10. A witness for the state referred to the defendant as a "darkey." By a plea filed the defendant alleged that he was a member of the negro race. He contended that the term used by the witness was one of opprobrium and was highly prejudicial. The court declined to agree or disagree with this contention, but directed the witness to refer to the accused as the defendant. Held, no error.
11. The defendant was indicted for the offense of attempting to incite an insurrection, in violation of the Penal Code, § 56. The evidence authorized the verdict of guilty as returned against him; and no substantial error of law having been committed, the court did not err in refusing a new trial.
Error from Superior Court, Fulton County; L. B. Wyatt, Judge.
Angelo Herndon was convicted of attempting to incite an insurrection, and he brings error.
Angelo Herndon was indicted in Fulton county for the offense of attempting to incite an insurrection. The offense is defined in Penal Code, § 56, as "any attempt, by persuasion or otherwise, to induce others to join in any combined resistance to the lawful authority of the State." Section 57 declares that any person convicted of this offense shall be punished by death unless the jury recommend mercy, in which event the punishment shall be confinement in the penitentiary for not less than five nor more than twenty years. In this case the jury found the defendant guilty, but recommended mercy and fixed his punishment at from eighteen to twenty years.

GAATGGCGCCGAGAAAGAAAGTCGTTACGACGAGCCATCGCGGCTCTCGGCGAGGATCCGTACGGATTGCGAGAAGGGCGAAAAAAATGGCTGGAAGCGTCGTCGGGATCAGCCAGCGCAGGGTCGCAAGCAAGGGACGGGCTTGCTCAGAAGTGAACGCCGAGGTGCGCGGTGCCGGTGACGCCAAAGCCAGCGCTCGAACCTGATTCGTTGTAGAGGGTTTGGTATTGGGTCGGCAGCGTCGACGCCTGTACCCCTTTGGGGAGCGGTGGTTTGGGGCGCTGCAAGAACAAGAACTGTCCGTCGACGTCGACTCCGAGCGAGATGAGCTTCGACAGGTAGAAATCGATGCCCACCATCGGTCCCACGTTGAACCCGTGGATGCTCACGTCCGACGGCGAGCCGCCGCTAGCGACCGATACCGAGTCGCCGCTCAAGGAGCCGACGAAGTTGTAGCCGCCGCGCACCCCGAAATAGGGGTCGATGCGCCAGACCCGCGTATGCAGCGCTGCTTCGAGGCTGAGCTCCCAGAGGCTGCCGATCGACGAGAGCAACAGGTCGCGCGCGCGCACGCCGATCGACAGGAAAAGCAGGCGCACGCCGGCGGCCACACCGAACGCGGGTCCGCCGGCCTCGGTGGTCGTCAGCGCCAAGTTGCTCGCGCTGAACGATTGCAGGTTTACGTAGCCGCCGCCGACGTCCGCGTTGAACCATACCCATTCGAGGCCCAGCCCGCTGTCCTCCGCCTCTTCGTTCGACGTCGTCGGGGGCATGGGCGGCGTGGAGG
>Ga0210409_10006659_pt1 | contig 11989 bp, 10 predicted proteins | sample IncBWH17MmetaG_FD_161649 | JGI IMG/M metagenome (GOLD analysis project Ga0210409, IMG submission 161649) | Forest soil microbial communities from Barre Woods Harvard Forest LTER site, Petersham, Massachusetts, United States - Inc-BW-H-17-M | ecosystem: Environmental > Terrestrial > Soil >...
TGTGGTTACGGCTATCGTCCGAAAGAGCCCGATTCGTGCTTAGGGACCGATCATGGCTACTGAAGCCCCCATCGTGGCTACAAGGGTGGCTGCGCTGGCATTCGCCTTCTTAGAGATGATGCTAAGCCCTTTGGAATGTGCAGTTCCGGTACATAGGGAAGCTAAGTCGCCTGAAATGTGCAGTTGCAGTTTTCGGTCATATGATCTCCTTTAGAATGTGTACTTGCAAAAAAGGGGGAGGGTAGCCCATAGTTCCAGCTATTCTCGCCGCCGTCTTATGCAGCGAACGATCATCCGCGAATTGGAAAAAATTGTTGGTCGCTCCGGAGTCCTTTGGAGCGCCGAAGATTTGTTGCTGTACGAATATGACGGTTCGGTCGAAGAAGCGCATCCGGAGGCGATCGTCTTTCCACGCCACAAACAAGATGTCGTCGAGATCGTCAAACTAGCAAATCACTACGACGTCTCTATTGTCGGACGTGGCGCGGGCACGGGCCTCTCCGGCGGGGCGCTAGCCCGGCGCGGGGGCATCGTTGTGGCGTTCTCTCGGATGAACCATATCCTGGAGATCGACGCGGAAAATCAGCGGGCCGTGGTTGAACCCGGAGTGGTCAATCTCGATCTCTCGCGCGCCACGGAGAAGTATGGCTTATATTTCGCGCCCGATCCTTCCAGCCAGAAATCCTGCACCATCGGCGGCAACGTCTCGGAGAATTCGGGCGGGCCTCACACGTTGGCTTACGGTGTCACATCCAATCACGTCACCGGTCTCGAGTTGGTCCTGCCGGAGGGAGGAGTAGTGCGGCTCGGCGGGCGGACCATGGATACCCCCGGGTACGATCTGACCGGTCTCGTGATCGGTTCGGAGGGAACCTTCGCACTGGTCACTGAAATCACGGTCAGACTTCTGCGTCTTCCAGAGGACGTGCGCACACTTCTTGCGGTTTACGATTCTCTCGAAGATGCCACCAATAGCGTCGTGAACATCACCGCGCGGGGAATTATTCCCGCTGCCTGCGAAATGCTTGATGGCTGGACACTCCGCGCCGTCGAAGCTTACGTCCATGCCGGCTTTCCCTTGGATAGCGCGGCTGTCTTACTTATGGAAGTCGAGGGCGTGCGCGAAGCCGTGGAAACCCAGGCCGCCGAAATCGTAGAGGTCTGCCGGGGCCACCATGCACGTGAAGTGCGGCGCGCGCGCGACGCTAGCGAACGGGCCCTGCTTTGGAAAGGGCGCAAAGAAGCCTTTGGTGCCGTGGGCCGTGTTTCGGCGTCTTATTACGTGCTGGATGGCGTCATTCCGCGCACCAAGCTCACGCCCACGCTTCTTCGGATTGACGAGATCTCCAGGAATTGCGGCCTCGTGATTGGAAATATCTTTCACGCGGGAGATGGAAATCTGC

Before pleading to the merits, the defendant filed a motion to quash the indictment, and also a plea in abatement, alleging in each that
he was a negro, and that members of his race were unlawfully, systematically, and intentionally excluded from the grand jury which indicted him, in direct violation of the Fourteenth Amendment to the Constitution of the United States and of paragraph 3, section 1, article 1, of the Constitution of the state of Georgia. The solicitor general did not demur, but filed a traverse to each of these proceedings, and the issues made thereby were by consent of counsel submitted for trial to the judge without a jury. After hearing evidence at length from jury commissioners and others, the judge overruled and denied both the motion and the plea. Upon the call of the panel of 48 jurors from which to select a trial jury, the defendant filed a challenge to the array based upon the same ground; namely, that negroes were unlawfully, systematically, and intentionally excluded from the panel for the January term, 1933, during which the defendant was about to be tried. As in case of the other preliminary proceedings, the solicitor general did not demur, but filed a traverse, and the issue thus made was likewise submitted to the judge for trial upon the evidence without a jury. After evidence was submitted, the motion was overruled.